The street legal hot rod or street rod is a development of classic cars that occurred slowly over several years. As early as the 1920s, enthusiastic car owners were stripping unnecessary parts off their cars and beefing up their engines to make them go faster.
Hot rodding cars continued through the 1940s and 1950s, but the National Hot Rod Association (NHRA) had to be formed in 1951 due to the dangers of the street racing that typically was partaken by hot rod drivers.
By the late 50s, hot rods and street rods began to separate with the NHRA sponsoring drag races and becoming the official governing body of the Funny Car and Dragster racing circuits.
Modern engineering made hot rods much too fast for street racing, so hot rods had to develop their own safety systems and developed in a different direction from street rods, which maintained their status of being street legal.
Some owners preferred the hot rod looks without the extremely dangerous speeds of the Funny Car and Dragster vehicles that became commonplace at the drag strips. These became the beautiful custom street rods that are still around today, such as this 1934 Ford Street Rod with its white and purple two-tone paint job.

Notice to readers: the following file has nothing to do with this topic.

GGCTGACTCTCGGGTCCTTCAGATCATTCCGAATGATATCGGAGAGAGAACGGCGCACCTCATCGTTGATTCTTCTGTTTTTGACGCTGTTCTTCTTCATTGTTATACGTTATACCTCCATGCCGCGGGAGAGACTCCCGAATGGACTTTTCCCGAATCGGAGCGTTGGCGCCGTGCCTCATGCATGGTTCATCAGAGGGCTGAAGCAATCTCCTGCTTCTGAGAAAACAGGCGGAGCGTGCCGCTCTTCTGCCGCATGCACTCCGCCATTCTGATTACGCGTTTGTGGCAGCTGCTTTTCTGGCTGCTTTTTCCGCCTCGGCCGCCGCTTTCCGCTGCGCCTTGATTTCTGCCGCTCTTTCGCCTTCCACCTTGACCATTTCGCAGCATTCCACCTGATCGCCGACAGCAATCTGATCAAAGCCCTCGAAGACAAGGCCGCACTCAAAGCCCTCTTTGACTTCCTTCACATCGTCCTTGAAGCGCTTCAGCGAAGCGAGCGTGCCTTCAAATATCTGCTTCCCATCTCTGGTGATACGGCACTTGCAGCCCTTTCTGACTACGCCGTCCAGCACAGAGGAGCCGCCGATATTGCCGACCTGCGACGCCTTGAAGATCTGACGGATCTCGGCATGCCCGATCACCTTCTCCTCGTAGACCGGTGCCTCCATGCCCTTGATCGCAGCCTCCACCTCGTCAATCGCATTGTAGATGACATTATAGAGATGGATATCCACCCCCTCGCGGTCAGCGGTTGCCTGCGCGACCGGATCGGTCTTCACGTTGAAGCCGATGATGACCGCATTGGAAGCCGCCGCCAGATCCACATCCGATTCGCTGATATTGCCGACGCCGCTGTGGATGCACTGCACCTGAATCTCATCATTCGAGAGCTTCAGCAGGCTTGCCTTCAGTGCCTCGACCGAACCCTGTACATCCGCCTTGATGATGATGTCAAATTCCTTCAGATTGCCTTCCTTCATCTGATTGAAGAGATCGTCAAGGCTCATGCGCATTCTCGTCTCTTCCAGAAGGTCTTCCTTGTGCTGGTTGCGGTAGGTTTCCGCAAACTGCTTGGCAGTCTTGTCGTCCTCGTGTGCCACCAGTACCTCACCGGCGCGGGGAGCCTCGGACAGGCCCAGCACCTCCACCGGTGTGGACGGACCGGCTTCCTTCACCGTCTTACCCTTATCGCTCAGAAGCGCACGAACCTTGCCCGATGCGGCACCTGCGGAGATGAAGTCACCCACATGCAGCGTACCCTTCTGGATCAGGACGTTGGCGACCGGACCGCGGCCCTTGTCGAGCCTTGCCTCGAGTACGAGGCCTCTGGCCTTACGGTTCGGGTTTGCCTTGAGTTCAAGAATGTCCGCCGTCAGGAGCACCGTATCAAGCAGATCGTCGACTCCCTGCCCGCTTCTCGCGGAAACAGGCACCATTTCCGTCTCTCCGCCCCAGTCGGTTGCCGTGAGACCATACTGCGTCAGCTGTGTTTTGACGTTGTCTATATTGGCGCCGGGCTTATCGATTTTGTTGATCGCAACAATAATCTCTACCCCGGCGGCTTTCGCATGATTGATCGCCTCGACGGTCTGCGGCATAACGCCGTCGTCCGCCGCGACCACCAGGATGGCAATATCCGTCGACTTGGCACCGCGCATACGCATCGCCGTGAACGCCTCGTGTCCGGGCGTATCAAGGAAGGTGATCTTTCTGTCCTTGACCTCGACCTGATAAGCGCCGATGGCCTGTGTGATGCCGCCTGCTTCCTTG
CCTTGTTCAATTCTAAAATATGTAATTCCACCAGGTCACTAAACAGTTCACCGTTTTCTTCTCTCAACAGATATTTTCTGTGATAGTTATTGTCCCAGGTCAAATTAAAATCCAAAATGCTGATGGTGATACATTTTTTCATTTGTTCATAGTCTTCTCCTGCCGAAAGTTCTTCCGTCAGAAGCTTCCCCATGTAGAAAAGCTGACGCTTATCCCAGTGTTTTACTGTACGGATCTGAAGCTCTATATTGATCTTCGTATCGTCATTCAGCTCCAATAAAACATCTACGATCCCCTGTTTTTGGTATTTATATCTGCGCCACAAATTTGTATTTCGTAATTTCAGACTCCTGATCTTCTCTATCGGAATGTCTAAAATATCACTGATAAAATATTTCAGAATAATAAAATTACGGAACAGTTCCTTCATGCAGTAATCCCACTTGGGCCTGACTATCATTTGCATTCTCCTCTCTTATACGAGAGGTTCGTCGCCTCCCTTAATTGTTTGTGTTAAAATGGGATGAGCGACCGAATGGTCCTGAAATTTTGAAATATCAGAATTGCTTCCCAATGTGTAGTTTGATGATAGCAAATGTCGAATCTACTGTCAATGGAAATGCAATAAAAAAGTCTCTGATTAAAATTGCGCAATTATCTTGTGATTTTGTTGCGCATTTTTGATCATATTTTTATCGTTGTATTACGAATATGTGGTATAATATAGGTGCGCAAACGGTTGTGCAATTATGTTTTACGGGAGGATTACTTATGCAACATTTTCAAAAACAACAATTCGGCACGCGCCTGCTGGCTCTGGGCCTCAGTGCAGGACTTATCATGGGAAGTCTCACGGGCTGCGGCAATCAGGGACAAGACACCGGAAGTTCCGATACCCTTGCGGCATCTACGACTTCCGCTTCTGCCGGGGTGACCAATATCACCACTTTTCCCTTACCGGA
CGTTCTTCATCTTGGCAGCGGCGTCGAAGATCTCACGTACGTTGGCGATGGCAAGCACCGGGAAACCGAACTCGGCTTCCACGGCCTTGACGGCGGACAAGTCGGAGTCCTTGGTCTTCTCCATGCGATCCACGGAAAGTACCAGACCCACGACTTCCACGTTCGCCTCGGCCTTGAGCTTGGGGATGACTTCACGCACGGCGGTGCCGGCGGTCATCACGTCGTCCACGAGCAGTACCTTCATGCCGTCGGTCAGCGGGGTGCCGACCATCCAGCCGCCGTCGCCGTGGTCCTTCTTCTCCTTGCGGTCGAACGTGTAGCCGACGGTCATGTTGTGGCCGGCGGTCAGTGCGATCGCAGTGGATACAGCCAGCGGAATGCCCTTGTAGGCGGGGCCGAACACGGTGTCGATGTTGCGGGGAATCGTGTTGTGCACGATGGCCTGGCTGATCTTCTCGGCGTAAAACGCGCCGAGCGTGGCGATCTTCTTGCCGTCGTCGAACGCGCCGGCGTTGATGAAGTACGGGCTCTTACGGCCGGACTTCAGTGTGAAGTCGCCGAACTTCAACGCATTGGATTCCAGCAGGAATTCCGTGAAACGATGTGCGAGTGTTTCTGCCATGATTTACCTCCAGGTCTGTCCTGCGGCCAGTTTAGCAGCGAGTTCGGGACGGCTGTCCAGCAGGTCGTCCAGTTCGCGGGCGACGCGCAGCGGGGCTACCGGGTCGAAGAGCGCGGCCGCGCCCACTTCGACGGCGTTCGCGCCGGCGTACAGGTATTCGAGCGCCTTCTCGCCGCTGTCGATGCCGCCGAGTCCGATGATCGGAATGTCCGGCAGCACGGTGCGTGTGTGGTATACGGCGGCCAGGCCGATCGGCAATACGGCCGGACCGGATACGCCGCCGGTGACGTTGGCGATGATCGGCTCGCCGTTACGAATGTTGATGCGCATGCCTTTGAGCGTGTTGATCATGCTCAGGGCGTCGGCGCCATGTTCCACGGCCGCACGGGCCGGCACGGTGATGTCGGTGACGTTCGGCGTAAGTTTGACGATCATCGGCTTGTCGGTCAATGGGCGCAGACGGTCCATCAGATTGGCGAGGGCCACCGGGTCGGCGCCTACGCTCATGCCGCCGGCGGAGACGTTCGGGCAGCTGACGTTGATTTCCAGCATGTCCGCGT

Want to see what this street rod might have looked like originally? Check out this original Australian advertisement for a 1934 Ford:
The listing for this classic 1934 Ford Street Rod doesn’t have many details. It does list having air conditioning, an eight-cylinder engine, alloy wheels and only 16,000 miles. What do you think? Is it worth the listed asking price of $30,000?
For the complete listing and contact information, check out this 1934 Ford Street Rod and many more used cars at recycler.com.